Victoria is a national leader in artificial intelligence and our economy is reaping the rewards.
You could be forgiven for thinking that artificial intelligence (AI) is solely the stuff of science fiction. Thanks to advances in computing, this is not the case, and simulated human intelligence by computers and machines–the very definition of AI – is developing rapidly.
The potential for AI is limitless. It has the capacity to boost economic productivity, improve public services, and contribute to scientific and technological breakthroughs in areas such as medicine, education, transport and finance. Many international governments, including the US and China, have recently introduced development plans to allow the technology to prosper.
Closer to home, here in Victoria we too have a thriving AI community. Our education system and subsequent talent pool have a lot to do with it. Our 10 universities produce 37 per cent of tech graduates – more than any other state. This has helped lure an enviable array of international tech giants. A few of the bigger names setting up in Victoria recently include Google, Amazon and Alibaba. Further, half of the 20 largest ASX-listed technology companies are headquartered in Victoria.
Government recognises the importance of AI to economic development. In March, a Victorian All-Party Parliamentary Group in Artificial Intelligence was launched to discuss how AI will impact our community and economy.
What’s more, in 2019, Deakin University will invest $20 million to launch its Applied Artificial Intelligence Institute. No doubt this will bolster the number of Victorian AI graduates and allow our state to continue to be leaders in the field.
Business case study: Red Marble AI
Melbourne Artificial Intelligence software company Red Marble AI is on the frontline of the AI revolution.
They have developed chatbot software similar in concept to how voice assistant Siri operates on an iPhone. Used by staff at a Melbourne-based gold-mining company, the software allows workers to perform administrative chores quickly and safely, interacting via text or voice.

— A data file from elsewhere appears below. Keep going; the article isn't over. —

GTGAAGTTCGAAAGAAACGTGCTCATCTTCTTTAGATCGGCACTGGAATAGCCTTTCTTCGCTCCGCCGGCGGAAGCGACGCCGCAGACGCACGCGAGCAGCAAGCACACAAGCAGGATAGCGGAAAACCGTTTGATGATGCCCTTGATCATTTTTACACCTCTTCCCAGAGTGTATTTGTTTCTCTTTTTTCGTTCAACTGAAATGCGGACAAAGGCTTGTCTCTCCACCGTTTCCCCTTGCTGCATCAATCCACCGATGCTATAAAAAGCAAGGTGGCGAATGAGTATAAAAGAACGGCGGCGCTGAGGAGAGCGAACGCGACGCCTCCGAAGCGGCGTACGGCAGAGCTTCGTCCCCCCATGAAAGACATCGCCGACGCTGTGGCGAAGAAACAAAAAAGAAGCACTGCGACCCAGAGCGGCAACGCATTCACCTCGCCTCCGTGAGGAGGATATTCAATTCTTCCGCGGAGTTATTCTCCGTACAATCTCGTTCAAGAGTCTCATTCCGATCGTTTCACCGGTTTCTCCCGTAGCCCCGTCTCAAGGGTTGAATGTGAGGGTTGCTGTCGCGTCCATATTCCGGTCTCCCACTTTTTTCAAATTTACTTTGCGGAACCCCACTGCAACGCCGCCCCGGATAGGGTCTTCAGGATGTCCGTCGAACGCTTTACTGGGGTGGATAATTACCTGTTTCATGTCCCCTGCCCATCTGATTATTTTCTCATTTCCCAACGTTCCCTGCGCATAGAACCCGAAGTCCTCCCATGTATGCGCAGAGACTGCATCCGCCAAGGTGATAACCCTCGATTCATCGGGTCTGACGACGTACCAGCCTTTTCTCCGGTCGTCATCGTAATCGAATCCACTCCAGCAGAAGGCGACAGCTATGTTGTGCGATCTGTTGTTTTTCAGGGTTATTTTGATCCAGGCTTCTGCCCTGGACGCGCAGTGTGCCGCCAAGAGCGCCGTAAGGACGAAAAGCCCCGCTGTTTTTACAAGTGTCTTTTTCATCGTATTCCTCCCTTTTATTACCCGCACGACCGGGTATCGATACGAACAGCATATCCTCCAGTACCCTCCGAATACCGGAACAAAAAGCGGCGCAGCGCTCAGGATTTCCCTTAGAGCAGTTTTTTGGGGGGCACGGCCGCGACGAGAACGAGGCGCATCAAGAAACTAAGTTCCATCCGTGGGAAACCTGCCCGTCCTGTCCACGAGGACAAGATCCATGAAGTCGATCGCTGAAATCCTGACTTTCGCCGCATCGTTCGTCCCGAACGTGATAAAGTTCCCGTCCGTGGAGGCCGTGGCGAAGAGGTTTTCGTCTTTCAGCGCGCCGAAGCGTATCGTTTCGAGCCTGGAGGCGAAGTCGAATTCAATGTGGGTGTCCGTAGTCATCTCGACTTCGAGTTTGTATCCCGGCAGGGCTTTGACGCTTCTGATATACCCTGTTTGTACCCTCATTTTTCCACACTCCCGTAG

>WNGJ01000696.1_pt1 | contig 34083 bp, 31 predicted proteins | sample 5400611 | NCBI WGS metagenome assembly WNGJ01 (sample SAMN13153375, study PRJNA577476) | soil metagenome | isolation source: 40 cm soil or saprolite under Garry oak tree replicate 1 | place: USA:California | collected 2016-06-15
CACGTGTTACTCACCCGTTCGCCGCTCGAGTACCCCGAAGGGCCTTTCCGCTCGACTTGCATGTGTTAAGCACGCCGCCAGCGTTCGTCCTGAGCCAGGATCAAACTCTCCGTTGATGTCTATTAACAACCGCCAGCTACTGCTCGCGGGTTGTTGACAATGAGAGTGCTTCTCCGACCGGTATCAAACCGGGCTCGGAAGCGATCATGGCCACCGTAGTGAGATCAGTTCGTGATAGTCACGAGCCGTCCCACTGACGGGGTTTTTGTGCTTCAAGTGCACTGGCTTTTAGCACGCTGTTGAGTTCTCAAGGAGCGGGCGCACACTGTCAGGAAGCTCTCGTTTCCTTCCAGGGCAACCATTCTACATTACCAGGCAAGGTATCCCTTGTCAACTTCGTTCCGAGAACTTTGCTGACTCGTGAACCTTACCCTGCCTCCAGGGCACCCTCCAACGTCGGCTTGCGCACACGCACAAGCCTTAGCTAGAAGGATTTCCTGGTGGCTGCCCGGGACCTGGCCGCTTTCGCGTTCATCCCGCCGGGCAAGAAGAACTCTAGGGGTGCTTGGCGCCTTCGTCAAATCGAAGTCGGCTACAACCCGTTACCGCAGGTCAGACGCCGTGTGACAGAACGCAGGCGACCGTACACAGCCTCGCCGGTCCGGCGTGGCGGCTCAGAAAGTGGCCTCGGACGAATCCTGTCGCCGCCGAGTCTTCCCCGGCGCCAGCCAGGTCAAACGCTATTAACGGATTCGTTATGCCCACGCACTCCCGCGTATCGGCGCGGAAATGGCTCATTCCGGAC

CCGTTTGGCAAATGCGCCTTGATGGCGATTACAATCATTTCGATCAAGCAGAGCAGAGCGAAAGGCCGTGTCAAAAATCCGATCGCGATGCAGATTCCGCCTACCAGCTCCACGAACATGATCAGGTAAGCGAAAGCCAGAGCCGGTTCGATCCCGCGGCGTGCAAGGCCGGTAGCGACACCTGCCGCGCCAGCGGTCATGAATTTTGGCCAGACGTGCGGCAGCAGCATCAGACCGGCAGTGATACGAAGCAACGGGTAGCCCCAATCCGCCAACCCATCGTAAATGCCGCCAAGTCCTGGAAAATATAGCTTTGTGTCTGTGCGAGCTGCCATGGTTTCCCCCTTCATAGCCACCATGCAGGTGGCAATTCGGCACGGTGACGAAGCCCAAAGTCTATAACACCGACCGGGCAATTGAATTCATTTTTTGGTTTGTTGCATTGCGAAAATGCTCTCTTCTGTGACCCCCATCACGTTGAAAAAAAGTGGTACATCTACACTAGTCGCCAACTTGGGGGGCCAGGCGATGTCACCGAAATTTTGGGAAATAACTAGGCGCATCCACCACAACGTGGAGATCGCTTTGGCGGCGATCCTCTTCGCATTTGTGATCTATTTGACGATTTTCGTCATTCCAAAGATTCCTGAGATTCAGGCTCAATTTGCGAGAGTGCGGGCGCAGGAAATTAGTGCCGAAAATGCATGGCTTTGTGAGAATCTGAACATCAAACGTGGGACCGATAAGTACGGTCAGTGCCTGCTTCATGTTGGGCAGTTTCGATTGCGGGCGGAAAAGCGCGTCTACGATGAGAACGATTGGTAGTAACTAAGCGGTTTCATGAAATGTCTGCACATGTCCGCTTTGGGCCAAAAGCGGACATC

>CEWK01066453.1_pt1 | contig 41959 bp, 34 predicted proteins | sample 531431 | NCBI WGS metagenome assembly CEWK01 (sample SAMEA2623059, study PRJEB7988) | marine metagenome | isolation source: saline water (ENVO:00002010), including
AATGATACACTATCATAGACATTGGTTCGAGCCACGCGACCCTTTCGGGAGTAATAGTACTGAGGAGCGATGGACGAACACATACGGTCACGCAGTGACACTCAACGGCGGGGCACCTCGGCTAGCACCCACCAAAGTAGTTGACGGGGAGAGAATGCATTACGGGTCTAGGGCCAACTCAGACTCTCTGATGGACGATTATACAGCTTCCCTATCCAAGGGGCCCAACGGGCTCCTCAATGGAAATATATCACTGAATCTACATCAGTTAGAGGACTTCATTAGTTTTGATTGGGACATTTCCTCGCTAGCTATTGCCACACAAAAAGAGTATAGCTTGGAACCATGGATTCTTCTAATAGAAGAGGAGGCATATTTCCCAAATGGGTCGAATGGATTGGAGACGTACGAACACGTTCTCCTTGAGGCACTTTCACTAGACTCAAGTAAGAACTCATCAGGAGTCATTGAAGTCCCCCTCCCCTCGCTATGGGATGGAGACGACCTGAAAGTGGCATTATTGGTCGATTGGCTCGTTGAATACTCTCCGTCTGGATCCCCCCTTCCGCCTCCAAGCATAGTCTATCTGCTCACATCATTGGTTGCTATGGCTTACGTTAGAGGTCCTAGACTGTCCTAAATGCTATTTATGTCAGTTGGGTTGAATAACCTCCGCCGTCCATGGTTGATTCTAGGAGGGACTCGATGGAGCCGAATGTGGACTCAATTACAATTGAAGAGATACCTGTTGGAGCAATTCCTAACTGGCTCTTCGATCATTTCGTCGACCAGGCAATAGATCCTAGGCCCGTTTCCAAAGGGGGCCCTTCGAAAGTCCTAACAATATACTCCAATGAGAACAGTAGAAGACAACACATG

Red Marble AI has also created hands-free software with a camera, speakers and a small screen attached to a hard hat, allowing the user to safely talk to a software assistant while working. While it’s currently used solely by miners, according to Red Marble AI’s head of AI, Dave Timm, it also has value beyond this.
"Organisations are seeing that they can help their human workforce to work quicker, smarter and safer by embracing AI," says Dave. "Every job has potential to be enhanced by AI software – from doctors to teachers, lawyers, software developers, construction workers and drivers."
Not that AI will void the need for humans anytime soon. "Artificial Intelligence is, in broad terms, when software takes on human characteristics such as seeing, hearing, understanding, and learning," says Dave, "and while we’re still a very long way off from AI being as intelligent as humans, the ability for software to make intelligent decisions is progressing quickly."
That said, Dave believes companies who embrace AI ahead of time "will thrive" in our increasingly sophisticated, knowledge-based economy.
Save the date: Digital AI Summit on 28 August
The Digital AI Summit is part of this year’s Digital Innovation Festival. It will bring together industry leaders to discuss the current state of AI and how it's being applied across businesses and industries – including perspectives from education, government, recruitment, entrepreneurship and the corporate sector. Using relevant case studies, the Summit will cover AI and problem solving, cybersecurity, the democratisation of AI, the AI skills gap and the impact of AI on consumer behaviour.
Tickets and further information at www.digitalaisummit.com